Monday, May 31, 2010

Authentic 2x4

I finished quilting my Authentic 2x4 quilt today. The name is just a silly little play on the fact that my patches are 2 x 4" and all the fabrics are from the Authentic fabric line - I just cut one piece from each strip in my Jelly Roll. Now I had thought I'd stick with the linen for the binding as well, but is that too boring? Should I use a black and white, for instance?

I'll enjoy some freshly baked cookies and a bit of Miss Marple, and decide tomorrow...

Saturday, May 29, 2010

Coming along nicely

Coming along nicely
Originally uploaded by crafty mathea
My Authentic sampler is coming among nicely. I'm glad I went with the linen - it goes well with all the fabrics, I think.

Wednesday, May 26, 2010

Wonky Wednesday

It's Workbook Wednesday again and I took the opportunity to do a bit of wonky piecing - yes, I have cheated a bit and skipped a few exercises and dived into chapter 5. That seemed just right for today, but I will go back and do the collage and the photo inspired piece, I just need to mull it over a while longer.
So today I did some curved piecing - I have tried that before, but it is always good to get some excercise in, right? I also did a piece with inset strips, and last, but not least, this wonky log cabin. Well, that's what I started making, but I don't know: there's something about me and log cabin - I have trouble sticking to it for long... It's all that pressing and trimming along the way, I think. And because I insist on keeping my ironing board in another room in order to get up from the sewing machine ever so often, working on just the one log cabin block means that there is more walking than sewing. So I called it a day when the block was just over 9 " and added a few wonky strips at the bottom so I ended up with a 9 x 12" piece. Maybe I can use it as a background for one of the quilts in this series? It's been a while since I did any wonky piecing, though, so that was fun. And as usual I'm ending up with lots of new ideas for things to make, and that's part of the fun, isn't it?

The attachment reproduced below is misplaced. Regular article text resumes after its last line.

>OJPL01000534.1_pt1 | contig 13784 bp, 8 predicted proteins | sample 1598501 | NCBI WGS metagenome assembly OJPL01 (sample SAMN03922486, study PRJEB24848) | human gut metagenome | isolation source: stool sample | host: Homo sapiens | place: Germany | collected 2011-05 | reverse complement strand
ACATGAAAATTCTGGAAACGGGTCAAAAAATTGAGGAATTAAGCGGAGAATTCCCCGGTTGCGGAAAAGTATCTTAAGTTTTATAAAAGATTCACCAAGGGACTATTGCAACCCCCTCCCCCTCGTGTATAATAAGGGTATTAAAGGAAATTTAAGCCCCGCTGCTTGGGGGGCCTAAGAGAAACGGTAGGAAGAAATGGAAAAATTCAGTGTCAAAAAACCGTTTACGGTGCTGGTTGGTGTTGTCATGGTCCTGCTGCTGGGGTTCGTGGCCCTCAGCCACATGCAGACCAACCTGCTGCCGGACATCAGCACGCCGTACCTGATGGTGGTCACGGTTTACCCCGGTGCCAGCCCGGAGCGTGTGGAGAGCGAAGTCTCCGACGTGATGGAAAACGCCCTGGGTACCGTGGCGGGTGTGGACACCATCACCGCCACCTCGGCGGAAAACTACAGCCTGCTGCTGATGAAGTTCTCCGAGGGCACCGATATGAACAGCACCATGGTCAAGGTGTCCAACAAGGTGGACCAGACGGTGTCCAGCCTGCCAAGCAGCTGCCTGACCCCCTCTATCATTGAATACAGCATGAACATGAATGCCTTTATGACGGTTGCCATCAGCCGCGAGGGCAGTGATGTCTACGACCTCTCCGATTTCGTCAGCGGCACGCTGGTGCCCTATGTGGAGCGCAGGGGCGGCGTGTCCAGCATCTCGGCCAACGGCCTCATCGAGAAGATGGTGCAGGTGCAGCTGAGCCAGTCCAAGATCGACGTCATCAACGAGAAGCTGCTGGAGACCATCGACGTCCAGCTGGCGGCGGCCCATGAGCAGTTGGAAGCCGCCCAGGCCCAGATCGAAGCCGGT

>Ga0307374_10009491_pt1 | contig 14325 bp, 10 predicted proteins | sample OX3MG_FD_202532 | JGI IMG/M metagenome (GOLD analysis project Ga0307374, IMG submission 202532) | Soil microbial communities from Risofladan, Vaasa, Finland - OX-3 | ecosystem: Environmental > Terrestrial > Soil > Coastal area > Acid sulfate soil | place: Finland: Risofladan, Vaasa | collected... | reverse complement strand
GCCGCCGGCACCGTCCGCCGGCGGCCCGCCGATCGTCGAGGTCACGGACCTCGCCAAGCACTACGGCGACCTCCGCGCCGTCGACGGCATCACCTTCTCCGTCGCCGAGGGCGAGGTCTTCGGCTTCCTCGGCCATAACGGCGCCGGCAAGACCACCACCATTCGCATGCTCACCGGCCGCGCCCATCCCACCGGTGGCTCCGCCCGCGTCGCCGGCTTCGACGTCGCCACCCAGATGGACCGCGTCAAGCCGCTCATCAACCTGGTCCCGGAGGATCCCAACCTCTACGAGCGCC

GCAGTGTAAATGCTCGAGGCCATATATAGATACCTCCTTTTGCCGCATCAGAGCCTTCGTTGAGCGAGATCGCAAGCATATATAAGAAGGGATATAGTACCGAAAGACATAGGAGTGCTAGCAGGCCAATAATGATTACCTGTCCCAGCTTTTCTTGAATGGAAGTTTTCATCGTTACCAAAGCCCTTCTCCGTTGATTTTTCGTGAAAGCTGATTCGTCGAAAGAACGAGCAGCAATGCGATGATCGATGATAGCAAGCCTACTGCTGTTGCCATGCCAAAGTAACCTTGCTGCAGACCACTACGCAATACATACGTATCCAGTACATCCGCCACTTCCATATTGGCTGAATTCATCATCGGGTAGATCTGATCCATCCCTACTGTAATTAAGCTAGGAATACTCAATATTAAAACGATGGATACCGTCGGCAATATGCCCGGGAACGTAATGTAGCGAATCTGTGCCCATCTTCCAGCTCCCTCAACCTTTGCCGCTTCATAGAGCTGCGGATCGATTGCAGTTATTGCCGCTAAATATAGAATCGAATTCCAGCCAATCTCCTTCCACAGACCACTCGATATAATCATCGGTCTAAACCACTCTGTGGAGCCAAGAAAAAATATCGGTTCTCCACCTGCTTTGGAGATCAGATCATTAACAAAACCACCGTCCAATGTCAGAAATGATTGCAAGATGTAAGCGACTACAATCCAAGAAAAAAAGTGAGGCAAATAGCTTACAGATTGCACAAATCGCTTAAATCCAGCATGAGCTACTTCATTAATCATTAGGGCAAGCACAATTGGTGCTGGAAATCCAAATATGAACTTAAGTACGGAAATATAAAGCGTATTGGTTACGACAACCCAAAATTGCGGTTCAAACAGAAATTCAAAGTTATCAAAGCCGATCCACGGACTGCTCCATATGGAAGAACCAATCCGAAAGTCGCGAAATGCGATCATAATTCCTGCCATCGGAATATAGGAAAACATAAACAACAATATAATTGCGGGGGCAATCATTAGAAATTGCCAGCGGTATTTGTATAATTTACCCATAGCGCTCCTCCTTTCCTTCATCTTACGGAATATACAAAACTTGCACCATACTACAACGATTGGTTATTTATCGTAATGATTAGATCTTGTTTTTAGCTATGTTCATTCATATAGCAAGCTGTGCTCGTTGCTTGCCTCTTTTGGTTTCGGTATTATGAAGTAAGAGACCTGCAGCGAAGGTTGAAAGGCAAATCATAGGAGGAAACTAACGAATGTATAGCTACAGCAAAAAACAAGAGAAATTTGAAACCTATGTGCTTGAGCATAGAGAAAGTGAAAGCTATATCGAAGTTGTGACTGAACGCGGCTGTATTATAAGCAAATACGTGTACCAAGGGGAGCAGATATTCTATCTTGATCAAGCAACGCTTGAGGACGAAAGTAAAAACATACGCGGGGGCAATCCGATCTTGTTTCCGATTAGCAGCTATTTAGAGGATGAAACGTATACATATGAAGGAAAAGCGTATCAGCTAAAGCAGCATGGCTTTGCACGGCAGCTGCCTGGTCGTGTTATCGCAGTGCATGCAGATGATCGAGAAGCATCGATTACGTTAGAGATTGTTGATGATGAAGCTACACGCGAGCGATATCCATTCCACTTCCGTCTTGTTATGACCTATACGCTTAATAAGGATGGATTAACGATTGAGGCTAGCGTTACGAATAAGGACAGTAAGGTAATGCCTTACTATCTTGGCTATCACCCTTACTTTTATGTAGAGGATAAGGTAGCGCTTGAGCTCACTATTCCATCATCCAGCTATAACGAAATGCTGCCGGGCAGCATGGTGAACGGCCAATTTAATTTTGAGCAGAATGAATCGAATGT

Now have a look in the Workbook Wednesday pool and see what Lisa and the others are up to.

Monday, May 24, 2010


Originally uploaded by crafty mathea
I bought a Jelly Roll of Authentic by Sweetwater a while back, and thought I'd use bits and pieces of it in collages and whatever. I just love fabric with words printed on them, and this line has several of those. As it often is with these things, I found myself reluctant to start cutting into it, but I wanted to "get to know" all the different fabrics, and while reading Jane Brocket's new quilt book and what had inspired her to make her sampler quilt, it dawned on me that I could make a sampler of my own. I worked it out in EQ, and decided that if I cut the pieces 4 1/2" for a finished size of 2 x 4" and used 1" sashing, I would end up with an almost square quilt when I chose a layout of 5 by 8 blocks. Once I finished stitching the blue top together this morning, (more about that later) I got to work, cutting my pieces and getting them up on my design wall (which is just a fancy term for a flannel sheet with grommets in two corners hung from two hooks at the top of my wall!).
I've been moving them about for a while, and I quite like the layout, but now the big question is: what colour sashing should I choose? Initially I thought some sort of neutral like bone, cream or grey would be good, but some of the fabrics might get lost by blending into the background too much, I think. I have a solid bright blue which goes well with all of the colours, but it might be too dark. Any suggestions?

Saturday, May 22, 2010

Bloggers' Quilt Festival

I thought I’d share my Amy quilt for Amy’s quilt festival ;-)